Chris Paul said he isn’t retiring, but is there any future with the Warriors?

SACRAMENTO, Calif. — Chris Paul is 11 hours from his 19th NBA season ending. He’s less than a month from turning 39. He takes a seat in the third row of Golden 1 Center after the Golden State Warriors’ morning shootaround in Sacramento. Later that night, the Sacramento Kings blow them out 118-94, an elimination that also throws into question Paul’s immediate future.

But this much is clear: Paul is not retiring. He will play a 20th NBA season somewhere.

“I’ll talk to my wife and my kids, my family, my support system, see what it looks like,” Paul told The Athletic. “But this isn’t (the end of my career). I know it for sure.”

Paul remains under contract for the Warriors next season, but there’s a necessary caveat. All $30 million of his deal is non-guaranteed. Part of the Warriors’ reasoning behind the Jordan Poole for Paul trade last offseason was the financial flexibility it would provide this summer. The Warriors can use it as a trade vehicle or wipe all $30 million off the books before it guarantees on June 28.

Those options and decisions will be explored in the coming weeks. But Joe Lacob and the Warriors’ ownership group have already indicated a desire to avoid the second apron and even duck the luxury tax entirely, resetting the repeater clock. Salary slashing is needed for that goal. Tuesday’s elimination — capping a turbulent 46-win season that finished with the 10th seed and zero playoff home dates — would only seem to accelerate that desire for a financial pullback.

So Paul’s future with the Warriors is as uncertain (and perhaps more unlikely) than any other player who left the locker room late Tuesday night.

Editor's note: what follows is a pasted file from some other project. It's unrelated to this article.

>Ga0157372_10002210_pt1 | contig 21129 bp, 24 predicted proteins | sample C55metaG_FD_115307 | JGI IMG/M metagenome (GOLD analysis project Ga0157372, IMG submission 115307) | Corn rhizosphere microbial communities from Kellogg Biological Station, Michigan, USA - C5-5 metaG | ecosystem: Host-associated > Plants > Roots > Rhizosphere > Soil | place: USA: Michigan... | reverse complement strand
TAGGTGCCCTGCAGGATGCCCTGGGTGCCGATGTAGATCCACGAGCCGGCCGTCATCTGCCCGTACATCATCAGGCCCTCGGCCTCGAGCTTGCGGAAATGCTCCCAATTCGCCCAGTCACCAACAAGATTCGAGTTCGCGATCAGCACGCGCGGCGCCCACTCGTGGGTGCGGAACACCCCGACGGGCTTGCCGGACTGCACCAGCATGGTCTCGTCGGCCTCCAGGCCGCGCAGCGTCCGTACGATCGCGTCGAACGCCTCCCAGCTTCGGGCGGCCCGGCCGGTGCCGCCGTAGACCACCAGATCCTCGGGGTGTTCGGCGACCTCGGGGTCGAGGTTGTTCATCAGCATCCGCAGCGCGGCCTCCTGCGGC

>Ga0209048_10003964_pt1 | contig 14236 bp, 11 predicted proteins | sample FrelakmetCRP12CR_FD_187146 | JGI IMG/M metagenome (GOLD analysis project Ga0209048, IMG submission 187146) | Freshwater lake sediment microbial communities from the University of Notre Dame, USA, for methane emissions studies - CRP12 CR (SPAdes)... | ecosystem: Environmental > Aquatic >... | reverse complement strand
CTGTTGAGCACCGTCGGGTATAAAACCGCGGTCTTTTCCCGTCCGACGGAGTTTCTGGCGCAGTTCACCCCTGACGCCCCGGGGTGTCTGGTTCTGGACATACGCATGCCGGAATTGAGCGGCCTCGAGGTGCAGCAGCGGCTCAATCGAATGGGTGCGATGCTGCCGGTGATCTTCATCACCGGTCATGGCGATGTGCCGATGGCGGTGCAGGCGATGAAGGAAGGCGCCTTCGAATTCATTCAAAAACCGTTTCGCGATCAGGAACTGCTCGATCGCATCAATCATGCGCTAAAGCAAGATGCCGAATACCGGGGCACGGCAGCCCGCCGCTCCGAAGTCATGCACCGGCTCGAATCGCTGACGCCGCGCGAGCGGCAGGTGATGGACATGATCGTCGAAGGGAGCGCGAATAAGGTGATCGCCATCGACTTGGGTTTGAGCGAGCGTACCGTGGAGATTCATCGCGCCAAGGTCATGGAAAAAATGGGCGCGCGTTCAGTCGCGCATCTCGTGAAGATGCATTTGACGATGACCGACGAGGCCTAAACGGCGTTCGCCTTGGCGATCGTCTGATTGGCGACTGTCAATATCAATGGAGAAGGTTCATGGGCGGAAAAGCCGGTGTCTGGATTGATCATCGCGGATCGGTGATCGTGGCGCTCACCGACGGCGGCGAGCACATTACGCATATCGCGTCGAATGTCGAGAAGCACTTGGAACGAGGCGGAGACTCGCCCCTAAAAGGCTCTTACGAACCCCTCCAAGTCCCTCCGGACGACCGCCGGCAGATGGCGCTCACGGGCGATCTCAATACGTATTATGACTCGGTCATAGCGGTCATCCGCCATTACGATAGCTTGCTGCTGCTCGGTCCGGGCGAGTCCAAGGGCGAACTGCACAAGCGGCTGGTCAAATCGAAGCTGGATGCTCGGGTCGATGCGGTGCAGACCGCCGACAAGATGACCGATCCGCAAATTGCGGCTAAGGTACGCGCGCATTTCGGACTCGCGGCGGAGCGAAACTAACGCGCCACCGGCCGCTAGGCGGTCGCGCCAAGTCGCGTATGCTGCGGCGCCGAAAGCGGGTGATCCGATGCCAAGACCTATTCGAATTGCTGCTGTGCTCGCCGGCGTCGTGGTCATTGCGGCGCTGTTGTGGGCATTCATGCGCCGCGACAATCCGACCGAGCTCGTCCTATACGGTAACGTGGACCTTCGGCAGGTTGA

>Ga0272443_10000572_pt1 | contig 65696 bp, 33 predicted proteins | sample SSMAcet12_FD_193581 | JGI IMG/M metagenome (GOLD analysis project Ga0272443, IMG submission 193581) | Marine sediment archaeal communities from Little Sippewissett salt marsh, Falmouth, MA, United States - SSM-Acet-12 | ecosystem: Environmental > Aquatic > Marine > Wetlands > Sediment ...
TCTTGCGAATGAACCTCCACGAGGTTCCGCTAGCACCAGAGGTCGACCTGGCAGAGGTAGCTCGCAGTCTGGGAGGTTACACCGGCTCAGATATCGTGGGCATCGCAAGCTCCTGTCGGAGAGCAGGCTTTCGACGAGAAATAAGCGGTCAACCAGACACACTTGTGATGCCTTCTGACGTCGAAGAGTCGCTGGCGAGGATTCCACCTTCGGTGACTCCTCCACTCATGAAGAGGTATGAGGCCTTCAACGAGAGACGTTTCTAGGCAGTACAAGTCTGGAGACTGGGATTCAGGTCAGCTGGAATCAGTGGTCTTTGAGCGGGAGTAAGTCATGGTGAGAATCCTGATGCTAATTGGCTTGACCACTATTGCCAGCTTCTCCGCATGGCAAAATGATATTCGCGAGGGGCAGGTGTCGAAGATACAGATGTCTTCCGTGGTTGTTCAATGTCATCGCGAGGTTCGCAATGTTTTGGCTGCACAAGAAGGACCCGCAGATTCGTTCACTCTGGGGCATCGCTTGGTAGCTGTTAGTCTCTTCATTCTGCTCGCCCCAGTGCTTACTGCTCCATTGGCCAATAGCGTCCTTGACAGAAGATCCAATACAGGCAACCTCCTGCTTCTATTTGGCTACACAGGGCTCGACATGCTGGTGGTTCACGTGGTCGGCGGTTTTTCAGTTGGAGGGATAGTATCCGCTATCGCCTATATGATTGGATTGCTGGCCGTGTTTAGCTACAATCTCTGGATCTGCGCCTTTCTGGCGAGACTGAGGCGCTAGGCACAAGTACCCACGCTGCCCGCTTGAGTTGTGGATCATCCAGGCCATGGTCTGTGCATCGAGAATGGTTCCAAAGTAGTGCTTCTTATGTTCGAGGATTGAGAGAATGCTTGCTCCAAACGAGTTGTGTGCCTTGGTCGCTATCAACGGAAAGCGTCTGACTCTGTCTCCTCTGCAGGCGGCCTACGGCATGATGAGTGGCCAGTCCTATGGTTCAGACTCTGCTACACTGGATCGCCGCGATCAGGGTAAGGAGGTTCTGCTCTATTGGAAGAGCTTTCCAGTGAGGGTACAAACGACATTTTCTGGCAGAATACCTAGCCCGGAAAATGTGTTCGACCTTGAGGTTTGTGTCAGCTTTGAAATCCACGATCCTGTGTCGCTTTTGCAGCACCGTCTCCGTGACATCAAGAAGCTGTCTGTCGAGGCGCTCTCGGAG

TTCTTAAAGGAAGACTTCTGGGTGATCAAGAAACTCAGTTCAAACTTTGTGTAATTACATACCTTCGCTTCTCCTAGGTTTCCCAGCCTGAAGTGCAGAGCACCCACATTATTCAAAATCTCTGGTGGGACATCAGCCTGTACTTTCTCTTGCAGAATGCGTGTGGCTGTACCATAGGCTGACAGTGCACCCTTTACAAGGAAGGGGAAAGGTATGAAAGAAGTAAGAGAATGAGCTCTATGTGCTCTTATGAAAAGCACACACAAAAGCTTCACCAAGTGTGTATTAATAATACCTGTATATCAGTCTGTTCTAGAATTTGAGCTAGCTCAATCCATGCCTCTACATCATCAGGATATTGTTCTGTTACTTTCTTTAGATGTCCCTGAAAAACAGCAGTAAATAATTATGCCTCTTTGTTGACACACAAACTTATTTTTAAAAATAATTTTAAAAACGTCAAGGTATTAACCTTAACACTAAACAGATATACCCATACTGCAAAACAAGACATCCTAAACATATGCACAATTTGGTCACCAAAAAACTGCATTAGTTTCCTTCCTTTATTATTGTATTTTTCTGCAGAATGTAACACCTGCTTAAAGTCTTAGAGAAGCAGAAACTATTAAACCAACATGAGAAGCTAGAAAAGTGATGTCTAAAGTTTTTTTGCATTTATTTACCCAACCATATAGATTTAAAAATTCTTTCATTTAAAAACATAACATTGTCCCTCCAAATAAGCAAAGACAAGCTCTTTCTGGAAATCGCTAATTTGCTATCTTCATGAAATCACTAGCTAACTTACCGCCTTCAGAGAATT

“I haven’t thought about it,” Paul said. “I’m too in it. I was in the gym at 8 a.m. this morning, lifting and getting ready for this game. When it’s time for that, Mike (Dunleavy) and Steve (Kerr), we’ll have a conversation and see what it looks like. But I loved it. It’s honestly — this is my fifth year living without my family — I probably saw them more than any other year.”

That’s because of the proximity to Los Angeles, but also because of Kerr’s open culture. Families are welcomed into the interior of the Warriors’ building and around the team more than is typical in the NBA.

“That’s probably what I appreciated the most out of everything is just the communication of letting me know when days are going to be off,” Paul said. “Then your family can fly on the team plane like, I ain’t seen that. I’m grateful to Steve for that.”

When Paul went searching for a temporary place to stay in San Francisco after the trade, his wife helped him find a high-rise. Soon after moving into it, he discovered another notable tenet lived a floor below. He had moved into Draymond Green’s building.

“Luckily it’s nice enough that you can’t hear the person below,” Paul said.

Paul’s inner circle showed varying forms of shock and apprehension after he joined the Warriors, his heated conference rival the previous decade. There’d been so many competitive dust-ups and heated playoff nights between the sides. But Paul embraced it quickly, believing in the shared traits between the sides.

“I didn’t expect it to be bad,” Paul said. “When the trade happened, I was excited, I was energized. It’s been really cool to see all the basketball knowledge, the way different guys approach every day. When people ask about my experience here, I tell them I sort of got a chance to peek behind the curtain.”

The Warriors faced the Utah Jazz at home on a Sunday toward the end of the season. They faced the Lakers on Tuesday in Los Angeles. After the Utah game, Paul, Green and Klay Thompson — who all have homes in L.A. — chartered a plane down a day before the team. Trevor Ariza happened to be in town. Paul told Ariza to hop on their plane.

Ariza was a part of those Houston Rockets teams that the Warriors eliminated in the Western Conference finals twice. He knows how heated the rivalry became between Paul and the Warriors, how much Paul stewed over the losses, and how the Warriors taunted after the wins.

“He was sitting in the plane like, ‘Man, I would have never thought. …’” Paul said. “‘I would’ve never thought we’d all be on here together.’”

Paul and Green didn’t envision it, but they embraced it once it arrived on their doorstep. Literally. Green took the elevator a floor up and went over to Paul’s house on several occasions throughout the season, watching other NBA games, college, NFL — talking basketball schematics, life, family, kids, future.